Wednesday, 5 September 2018

MPHOKO LOSING CHOPPIES FIGHT

Former vice president Phelekezela Mphoko is slowly but surely losing grip on the ownership and control of supermarket chain Choppies Zimbabwe, run by Nanavac Investments.

Choppies entered the Zimbabwean market in 2013 in a partnership between a local investment Nanavac which had a 51 percent stake jointly owned by Mphoko and his son Siqokoqela and, Botswana’s listed Choppies Enterprises Limited which is backed by that country’s former president Festus Mogae with a 49 percent stake.

To date the supermarket chain has 32 operational shops across the country.
Mphoko seems to have lost grip of the business since former president Robert Mugabe was toppled by the military last November in a soft coup.

Apparently taking advantage of his fall from grace, the Botswana shareholders led by chief executive Ramachandaran Ottapathu who holds 34,2 percent equity in the group have for the past two months been on a drive to reclaim 100 percent shareholding of the group.

The Botswana-headquartered business recently claimed that the Mphokos only own 7 percent of the shares in the company with their purported 51 percent having been “unfairly” facilitated under the now-defunct Indigenisation law.

While Mphoko recently declared that he would not accept a “Gupta-style” hostile takeover bid by his Botswana counterpart, events on the ground indicate that the former VP is slowly losing the battle.
While so many events have happened in the past few weeks with Ramachandaran at the forefront of the takeover, the recent hauling of Mphoko’s son Siqokoqela and his wife to court over 170 fraud counts and extortion respectively, indicates how powerless the Mphokos have become.

In both cases, their family lawyer who is also MDC president Welshman Ncube is representing the accused.

Siqokoqela is a shareholder and one of the six directors of Nanavac Investments where he is also a non-executive director.

First to be dragged to court last month was Siqokoqela’s wife, Nomagugu, 36, for allegedly ordering 15 Choppies Supermarket managers to unlawfully allot more than $30 000 cash from their point of sale machines.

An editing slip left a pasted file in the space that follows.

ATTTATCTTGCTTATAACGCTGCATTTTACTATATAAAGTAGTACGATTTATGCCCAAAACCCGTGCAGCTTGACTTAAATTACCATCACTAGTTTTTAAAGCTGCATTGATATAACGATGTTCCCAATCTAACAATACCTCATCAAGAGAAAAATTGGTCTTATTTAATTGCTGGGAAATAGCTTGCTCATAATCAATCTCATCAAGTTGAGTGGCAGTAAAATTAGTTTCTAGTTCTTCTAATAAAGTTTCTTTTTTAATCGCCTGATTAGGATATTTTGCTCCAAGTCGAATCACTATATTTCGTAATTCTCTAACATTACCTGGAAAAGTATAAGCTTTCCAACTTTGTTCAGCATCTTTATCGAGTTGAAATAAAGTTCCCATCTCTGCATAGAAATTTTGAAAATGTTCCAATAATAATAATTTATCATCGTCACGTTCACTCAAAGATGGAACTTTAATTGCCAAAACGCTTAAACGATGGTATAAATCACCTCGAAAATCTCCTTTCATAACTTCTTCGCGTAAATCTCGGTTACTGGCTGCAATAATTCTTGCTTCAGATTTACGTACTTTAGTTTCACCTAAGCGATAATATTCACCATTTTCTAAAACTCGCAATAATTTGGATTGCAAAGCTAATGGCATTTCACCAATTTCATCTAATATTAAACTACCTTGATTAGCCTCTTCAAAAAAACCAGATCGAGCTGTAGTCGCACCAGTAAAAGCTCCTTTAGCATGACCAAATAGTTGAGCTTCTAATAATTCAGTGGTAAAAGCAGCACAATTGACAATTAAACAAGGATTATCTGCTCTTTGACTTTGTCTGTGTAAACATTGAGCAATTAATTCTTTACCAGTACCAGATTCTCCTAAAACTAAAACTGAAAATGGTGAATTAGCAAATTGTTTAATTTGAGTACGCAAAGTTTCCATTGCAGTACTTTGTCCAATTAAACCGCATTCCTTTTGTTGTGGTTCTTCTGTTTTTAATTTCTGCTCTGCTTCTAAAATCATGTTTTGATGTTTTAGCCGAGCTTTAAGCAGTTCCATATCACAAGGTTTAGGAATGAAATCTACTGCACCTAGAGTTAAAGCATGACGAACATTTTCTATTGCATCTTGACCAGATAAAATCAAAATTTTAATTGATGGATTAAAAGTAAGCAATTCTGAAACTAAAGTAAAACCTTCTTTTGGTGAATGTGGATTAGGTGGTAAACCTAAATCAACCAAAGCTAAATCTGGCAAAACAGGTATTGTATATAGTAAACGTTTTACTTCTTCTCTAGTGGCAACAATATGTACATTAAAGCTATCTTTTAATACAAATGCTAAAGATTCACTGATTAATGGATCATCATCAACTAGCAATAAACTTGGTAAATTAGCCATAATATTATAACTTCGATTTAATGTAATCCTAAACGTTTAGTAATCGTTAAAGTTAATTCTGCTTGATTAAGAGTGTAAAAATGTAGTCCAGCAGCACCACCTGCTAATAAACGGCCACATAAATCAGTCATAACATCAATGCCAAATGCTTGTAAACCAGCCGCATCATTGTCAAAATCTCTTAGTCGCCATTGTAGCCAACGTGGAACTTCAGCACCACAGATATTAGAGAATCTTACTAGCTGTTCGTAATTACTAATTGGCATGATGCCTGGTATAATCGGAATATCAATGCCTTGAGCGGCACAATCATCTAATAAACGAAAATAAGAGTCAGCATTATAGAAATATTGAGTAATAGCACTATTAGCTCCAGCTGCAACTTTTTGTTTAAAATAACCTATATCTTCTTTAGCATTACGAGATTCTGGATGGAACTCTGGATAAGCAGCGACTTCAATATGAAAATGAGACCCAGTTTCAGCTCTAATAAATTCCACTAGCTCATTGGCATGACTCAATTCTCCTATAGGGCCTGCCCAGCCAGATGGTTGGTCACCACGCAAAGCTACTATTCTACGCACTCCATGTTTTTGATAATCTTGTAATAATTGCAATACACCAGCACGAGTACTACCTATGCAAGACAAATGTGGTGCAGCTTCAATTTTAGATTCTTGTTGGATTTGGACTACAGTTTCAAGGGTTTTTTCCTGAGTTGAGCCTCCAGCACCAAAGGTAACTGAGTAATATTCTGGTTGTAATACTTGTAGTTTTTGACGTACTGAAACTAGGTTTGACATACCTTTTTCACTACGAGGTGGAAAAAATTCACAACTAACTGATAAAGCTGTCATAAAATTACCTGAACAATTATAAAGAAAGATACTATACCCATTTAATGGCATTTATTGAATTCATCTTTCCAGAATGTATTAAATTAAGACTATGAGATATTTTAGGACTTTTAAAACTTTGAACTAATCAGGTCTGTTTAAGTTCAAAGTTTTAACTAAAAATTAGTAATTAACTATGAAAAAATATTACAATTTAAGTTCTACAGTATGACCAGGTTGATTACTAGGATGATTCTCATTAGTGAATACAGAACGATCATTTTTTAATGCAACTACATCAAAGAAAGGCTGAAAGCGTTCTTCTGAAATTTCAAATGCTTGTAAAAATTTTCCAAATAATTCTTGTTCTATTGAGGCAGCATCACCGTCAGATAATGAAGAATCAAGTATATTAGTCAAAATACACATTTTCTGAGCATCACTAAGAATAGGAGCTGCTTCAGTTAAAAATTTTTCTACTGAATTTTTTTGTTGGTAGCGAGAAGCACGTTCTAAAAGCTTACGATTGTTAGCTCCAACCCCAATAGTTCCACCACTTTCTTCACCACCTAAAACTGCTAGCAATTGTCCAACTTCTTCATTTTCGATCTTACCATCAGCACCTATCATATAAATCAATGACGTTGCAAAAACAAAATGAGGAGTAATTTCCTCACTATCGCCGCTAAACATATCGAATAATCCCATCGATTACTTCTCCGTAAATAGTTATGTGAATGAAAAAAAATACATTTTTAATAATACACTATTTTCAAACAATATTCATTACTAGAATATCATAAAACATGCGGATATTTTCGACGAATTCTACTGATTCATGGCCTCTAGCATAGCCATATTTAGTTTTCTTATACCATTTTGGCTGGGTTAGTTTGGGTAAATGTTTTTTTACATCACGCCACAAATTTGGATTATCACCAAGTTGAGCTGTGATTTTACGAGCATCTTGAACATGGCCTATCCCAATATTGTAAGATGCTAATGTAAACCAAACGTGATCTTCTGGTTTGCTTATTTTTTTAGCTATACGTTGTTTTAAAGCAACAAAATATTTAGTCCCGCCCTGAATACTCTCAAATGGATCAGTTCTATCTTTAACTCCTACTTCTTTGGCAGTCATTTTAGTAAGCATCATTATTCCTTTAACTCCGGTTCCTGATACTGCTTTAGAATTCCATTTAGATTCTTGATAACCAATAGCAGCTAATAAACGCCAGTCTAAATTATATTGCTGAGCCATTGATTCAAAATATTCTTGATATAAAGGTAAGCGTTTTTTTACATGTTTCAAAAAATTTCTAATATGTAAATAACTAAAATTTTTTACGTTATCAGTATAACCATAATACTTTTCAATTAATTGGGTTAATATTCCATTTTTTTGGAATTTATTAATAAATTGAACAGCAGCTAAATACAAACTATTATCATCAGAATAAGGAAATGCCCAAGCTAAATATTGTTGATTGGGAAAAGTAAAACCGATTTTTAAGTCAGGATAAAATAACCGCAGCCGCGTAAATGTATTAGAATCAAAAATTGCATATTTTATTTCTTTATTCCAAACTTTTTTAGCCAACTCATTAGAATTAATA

According to the court papers, Nomagugu would threaten the manager with either dismissal or deportation to those who are of Indian origin.

She was released on $200 bail and her trial date has been scheduled for September 14. Nomagugu appeared before Bulawayo magistrate Sithembiso Ndlovu facing 49 counts of extortion.
Just last week, her husband, Siqokoqela was also standing before the same magistrate to answer to charges of 170 counts of theft and fraud.

He reportedly prejudiced the supermarket chain of a total sum of $51 945,53 and nothing was recovered. He was remanded to September 14 on $200 bail.

However, above all, the court documents seemed to expose the Mphoko family that their controlling stake in the big supermarket chain was ineffective after all.

“The accused person had given the impression that he is at the helm of the company to the extent that he does not answer to anyone but himself.

“As such all the employees in Zimbabwe were labouring under the misconception that the accused person is the owner of Choppies Zimbabwe.
“He even threatened the employees with dismissal and deportation, the court heard,” read the court papers.

The court further heard that on various dates, Siqokoqela without board authority from the complainant or agreement with any of the shareholders or directors and without seeking their consent proceeded to various supermarkets of the complainant where he demanded for and looted cash, goods or services.

This, he did by deceiving the employees into believing that he was at the helm of the company with the authority to demand or collect anything he so wished from the business and that he could collect goods on a credit facility which was itself a misrepresentation, the court heard.

On various occasions, it is alleged Siqokoqela misrepresented to the employees from whom he collected the cash, goods or services that the value therefore was to be deducted from his monthly salary.

At the same time he would instruct the finance department of the company not to deduct any amount from his salary. As the battle for control rages on, it all stands to be seen who will be the victor. Daily News

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